```open System
let damerauLevenshteinDistance (source : string) (target : string) =
let wordLengths = (source.Length, target.Length)
let matrix = Array2D.create ((fst wordLengths) + 1) ((snd wordLengths) + 1) 0

for h = 0 to (fst wordLengths) do
for w = 0 to (snd wordLengths) do
matrix.[h, w] <-
match (h, w) with
| x, 0 -> x
| 0, y -> y
| x, y ->
let sourceChar, targetChar = source.[x - 1], target.[y - 1]
let cost = if sourceChar = targetChar then 0 else 1
let insertion = matrix.[x, y - 1] + 1
let deletion = matrix.[x - 1, y] + 1
let subst = matrix.[x - 1, y - 1] + cost

let distance = Math.Min(insertion, Math.Min(deletion, subst))

if x > 1 && w > 1 && sourceChar = target.[y - 2] && source.[x - 2] = targetChar then
Math.Min(distance, matrix.[x - 2, y - 2] + cost)
else
distance
matrix.[fst wordLengths, snd wordLengths]

damerauLevenshteinDistance "abcde" "abcde" |> printfn "%i" // 0
damerauLevenshteinDistance "abcde" "abcdz" |> printfn "%i" // 1
damerauLevenshteinDistance "abcde" "abcyz" |> printfn "%i" // 2
damerauLevenshteinDistance "abcde" "abxyz" |> printfn "%i" // 3
damerauLevenshteinDistance "abcde" "awxyz" |> printfn "%i" // 4
damerauLevenshteinDistance "abcde" "vwxyz" |> printfn "%i" // 5
damerauLevenshteinDistance "abcdefg" "abcde" |> printfn "%i" // 2
damerauLevenshteinDistance "abcdefg" "zxyde" |> printfn "%i" // 5
// Transpositions
damerauLevenshteinDistance "abcde" "bacde" |> printfn "%i" // 1
damerauLevenshteinDistance "abcde" "baced" |> printfn "%i" // 2
```

# String Distances

One of my first projects at Leaf has been trying to match some data read from an OCR solution against what is in the database.  As sophisticated as OCR algorithms have become though it’s still not reliable enough to guarantee 100% accurate results every time due to the number of variations in type faces, artifacts introduced through scanning or faxing the document, or any number of other factors.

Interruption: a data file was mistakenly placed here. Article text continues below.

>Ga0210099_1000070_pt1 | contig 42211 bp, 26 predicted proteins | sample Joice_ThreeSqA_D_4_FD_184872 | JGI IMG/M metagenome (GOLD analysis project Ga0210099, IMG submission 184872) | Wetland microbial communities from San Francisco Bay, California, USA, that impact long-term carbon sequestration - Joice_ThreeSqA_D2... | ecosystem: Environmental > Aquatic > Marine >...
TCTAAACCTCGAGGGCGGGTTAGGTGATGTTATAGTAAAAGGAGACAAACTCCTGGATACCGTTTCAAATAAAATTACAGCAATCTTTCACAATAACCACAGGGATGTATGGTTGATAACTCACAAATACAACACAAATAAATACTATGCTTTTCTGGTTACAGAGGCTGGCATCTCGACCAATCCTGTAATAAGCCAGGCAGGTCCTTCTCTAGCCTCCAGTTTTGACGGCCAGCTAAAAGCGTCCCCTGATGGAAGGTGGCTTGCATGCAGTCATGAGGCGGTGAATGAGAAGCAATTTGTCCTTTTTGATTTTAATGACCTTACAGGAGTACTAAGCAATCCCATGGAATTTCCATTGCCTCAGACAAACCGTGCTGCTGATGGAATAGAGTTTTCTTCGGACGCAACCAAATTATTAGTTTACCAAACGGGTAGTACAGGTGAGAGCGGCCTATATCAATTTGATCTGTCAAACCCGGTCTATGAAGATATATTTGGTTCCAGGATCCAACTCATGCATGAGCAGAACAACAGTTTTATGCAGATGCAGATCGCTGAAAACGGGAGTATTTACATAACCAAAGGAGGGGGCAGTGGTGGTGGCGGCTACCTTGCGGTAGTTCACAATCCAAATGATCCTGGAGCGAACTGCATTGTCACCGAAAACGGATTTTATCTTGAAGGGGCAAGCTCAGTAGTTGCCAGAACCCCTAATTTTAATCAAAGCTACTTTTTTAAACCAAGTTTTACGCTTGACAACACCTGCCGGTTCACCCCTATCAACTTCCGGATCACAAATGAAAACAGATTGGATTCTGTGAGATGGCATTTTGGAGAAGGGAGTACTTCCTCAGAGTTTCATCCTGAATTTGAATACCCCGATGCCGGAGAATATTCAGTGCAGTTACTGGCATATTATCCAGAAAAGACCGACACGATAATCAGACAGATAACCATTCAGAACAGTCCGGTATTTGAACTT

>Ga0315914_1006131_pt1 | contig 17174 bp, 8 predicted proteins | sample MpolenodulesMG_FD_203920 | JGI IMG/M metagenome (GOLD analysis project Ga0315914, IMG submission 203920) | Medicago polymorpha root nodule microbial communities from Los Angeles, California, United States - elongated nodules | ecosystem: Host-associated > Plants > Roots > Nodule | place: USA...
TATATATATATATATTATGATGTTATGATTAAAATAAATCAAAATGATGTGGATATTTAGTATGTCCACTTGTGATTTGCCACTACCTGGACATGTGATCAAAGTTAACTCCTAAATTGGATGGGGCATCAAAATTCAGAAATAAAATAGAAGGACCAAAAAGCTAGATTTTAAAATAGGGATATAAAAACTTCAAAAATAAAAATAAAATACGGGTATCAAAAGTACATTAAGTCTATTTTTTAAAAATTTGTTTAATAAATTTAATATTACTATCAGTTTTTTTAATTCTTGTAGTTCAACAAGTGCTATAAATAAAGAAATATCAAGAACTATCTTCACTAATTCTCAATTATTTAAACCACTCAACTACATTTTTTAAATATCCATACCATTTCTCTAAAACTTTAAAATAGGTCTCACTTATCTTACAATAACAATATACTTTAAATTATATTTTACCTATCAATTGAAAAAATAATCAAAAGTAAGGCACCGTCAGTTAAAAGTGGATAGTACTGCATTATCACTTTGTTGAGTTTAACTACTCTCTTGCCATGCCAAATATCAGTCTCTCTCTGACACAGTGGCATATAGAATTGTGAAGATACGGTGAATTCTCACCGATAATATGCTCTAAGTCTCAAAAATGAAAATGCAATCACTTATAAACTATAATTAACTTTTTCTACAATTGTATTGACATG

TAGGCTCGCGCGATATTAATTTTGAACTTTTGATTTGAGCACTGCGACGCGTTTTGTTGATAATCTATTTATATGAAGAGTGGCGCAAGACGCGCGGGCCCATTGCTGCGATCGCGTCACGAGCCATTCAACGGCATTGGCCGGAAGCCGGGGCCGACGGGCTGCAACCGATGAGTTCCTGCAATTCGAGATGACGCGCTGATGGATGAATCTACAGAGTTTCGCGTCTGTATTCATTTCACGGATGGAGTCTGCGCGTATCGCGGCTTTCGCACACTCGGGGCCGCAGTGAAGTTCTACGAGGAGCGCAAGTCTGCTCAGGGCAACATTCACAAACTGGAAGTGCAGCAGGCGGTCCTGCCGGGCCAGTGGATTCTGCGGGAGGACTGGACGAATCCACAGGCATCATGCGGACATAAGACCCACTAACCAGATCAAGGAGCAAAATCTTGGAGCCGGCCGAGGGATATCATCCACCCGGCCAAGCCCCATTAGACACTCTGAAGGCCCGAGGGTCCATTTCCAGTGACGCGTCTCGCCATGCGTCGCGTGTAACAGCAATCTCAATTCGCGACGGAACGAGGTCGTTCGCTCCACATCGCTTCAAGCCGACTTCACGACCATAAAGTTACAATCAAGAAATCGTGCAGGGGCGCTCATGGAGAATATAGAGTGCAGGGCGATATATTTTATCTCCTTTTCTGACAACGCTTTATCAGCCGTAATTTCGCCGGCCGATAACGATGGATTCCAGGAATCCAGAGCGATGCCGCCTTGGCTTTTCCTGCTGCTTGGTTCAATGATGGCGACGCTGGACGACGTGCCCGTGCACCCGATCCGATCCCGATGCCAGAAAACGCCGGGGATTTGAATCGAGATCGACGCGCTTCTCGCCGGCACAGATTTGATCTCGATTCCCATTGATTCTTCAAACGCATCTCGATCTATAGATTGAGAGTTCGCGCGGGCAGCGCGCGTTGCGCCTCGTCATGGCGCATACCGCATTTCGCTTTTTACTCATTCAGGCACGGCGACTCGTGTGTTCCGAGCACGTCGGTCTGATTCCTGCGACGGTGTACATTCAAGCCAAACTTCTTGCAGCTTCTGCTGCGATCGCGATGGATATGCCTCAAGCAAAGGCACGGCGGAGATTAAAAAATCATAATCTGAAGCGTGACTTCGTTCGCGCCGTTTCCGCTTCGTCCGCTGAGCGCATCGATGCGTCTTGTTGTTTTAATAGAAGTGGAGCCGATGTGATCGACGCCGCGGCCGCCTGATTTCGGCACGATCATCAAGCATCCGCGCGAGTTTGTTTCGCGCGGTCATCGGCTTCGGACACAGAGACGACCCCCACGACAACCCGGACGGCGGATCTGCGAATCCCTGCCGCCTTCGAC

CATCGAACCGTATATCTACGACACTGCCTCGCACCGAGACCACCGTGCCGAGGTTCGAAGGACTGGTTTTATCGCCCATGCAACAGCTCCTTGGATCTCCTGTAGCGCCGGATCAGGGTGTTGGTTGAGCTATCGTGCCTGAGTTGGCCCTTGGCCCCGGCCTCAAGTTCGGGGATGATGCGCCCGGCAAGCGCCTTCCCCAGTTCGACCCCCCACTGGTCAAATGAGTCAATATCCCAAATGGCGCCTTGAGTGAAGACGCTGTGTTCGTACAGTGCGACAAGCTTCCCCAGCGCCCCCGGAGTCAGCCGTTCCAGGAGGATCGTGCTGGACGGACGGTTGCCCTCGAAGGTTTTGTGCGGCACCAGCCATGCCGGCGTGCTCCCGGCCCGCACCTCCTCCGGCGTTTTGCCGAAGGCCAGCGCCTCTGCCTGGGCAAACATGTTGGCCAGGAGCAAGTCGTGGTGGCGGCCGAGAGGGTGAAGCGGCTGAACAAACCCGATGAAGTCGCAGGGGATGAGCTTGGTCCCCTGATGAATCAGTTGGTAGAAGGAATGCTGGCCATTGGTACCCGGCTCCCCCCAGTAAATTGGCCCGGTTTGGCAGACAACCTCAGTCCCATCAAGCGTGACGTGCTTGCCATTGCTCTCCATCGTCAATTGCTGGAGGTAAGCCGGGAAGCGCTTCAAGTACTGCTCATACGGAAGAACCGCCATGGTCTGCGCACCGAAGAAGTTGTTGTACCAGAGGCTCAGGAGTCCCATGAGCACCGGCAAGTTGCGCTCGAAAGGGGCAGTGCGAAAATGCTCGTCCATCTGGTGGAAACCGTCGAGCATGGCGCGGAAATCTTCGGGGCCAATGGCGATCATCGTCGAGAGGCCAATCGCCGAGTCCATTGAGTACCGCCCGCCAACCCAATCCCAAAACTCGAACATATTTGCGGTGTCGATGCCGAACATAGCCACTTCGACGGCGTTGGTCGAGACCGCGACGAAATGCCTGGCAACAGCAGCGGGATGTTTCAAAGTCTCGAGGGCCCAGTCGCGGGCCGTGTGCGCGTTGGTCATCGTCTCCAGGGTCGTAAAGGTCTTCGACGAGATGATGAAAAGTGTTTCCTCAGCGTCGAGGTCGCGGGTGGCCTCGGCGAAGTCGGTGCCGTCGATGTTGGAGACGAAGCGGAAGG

Most of the documents I’ve been working with have been pretty clean and I’ve been able to get an exact match automatically.  One of my samples though, has some security features that intentionally obfuscate some of the information I care about.  This naturally makes getting an exact match difficult.  Amazingly though, the OCR result was about 80% accurate so there was still some hope.

One of my coworkers suggested that I look at some of the string distance algorithms to see if any of them could help us get closer to an exact match.  He pointed me at the Levenshtein algorithm so I took a look at that along with the Hamming and Damerau-Levenshtein algorithms.

For the uninitiated (like myself a week ago), these algorithms provide a way to determine the distance between two strings.  The distance is essentially a measurement of string similarity. In other words, they calculate how many steps are required to transform one string into another.

I want to look briefly at each of these and show some examples. Note that each of these algorithms are case sensitive but modifying them to ignore case is trivial.